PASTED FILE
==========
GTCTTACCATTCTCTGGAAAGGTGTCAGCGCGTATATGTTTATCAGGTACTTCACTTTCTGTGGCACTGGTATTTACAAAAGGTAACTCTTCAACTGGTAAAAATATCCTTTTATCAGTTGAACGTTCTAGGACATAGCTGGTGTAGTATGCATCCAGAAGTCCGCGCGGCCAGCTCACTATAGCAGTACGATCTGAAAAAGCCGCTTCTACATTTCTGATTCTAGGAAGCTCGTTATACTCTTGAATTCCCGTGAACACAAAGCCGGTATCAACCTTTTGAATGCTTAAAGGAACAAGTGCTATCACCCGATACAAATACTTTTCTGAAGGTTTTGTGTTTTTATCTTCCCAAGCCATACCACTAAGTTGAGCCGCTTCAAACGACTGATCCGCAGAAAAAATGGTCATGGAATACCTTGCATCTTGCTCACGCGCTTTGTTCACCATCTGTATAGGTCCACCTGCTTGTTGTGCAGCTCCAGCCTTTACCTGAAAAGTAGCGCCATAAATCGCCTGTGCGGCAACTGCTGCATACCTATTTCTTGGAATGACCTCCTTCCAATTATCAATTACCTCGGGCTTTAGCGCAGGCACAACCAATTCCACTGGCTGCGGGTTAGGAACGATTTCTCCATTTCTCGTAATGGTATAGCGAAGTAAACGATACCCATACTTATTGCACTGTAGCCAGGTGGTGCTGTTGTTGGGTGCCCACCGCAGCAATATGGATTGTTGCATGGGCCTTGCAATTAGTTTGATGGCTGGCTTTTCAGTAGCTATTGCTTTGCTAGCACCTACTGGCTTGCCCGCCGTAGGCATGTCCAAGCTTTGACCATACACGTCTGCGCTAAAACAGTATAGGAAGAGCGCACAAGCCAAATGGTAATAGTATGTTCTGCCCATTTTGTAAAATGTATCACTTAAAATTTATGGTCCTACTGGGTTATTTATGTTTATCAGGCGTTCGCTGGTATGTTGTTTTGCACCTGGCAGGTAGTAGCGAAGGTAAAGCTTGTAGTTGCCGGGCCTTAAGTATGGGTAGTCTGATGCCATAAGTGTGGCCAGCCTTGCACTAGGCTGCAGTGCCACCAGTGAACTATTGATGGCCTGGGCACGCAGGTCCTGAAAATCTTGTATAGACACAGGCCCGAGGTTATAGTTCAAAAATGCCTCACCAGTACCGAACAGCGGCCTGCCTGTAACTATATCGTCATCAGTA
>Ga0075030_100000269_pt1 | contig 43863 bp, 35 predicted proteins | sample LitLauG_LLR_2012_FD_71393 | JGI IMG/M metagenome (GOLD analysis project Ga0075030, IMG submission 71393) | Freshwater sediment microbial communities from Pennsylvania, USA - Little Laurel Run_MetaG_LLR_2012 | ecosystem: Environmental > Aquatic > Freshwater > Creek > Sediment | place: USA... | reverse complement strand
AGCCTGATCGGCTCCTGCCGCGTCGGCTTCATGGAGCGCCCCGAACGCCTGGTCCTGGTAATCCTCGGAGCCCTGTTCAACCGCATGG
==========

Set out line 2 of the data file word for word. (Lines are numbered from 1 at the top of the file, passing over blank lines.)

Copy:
>Ga0075030_100000269_pt1 | contig 43863 bp, 35 predicted proteins | sample LitLauG_LLR_2012_FD_71393 | JGI IMG/M metagenome (GOLD analysis project Ga0075030, IMG submission 71393) | Freshwater sediment microbial communities from Pennsylvania, USA - Little Laurel Run_MetaG_LLR_2012 | ecosystem: Environmental > Aquatic > Freshwater > Creek > Sediment | place: USA... | reverse complement strand